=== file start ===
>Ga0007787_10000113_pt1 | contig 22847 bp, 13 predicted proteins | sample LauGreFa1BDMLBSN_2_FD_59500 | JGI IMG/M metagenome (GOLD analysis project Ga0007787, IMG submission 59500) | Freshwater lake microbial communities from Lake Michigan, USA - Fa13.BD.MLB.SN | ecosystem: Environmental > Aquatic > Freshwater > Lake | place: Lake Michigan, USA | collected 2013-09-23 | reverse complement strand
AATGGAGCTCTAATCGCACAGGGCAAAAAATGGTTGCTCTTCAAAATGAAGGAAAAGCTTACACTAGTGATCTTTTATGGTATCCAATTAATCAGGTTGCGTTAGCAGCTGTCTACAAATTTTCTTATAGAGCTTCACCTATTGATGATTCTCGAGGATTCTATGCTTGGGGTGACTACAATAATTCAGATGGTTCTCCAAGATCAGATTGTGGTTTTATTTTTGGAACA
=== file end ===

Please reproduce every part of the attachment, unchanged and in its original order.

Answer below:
>Ga0007787_10000113_pt1 | contig 22847 bp, 13 predicted proteins | sample LauGreFa1BDMLBSN_2_FD_59500 | JGI IMG/M metagenome (GOLD analysis project Ga0007787, IMG submission 59500) | Freshwater lake microbial communities from Lake Michigan, USA - Fa13.BD.MLB.SN | ecosystem: Environmental > Aquatic > Freshwater > Lake | place: Lake Michigan, USA | collected 2013-09-23 | reverse complement strand
AATGGAGCTCTAATCGCACAGGGCAAAAAATGGTTGCTCTTCAAAATGAAGGAAAAGCTTACACTAGTGATCTTTTATGGTATCCAATTAATCAGGTTGCGTTAGCAGCTGTCTACAAATTTTCTTATAGAGCTTCACCTATTGATGATTCTCGAGGATTCTATGCTTGGGGTGACTACAATAATTCAGATGGTTCTCCAAGATCAGATTGTGGTTTTATTTTTGGAACA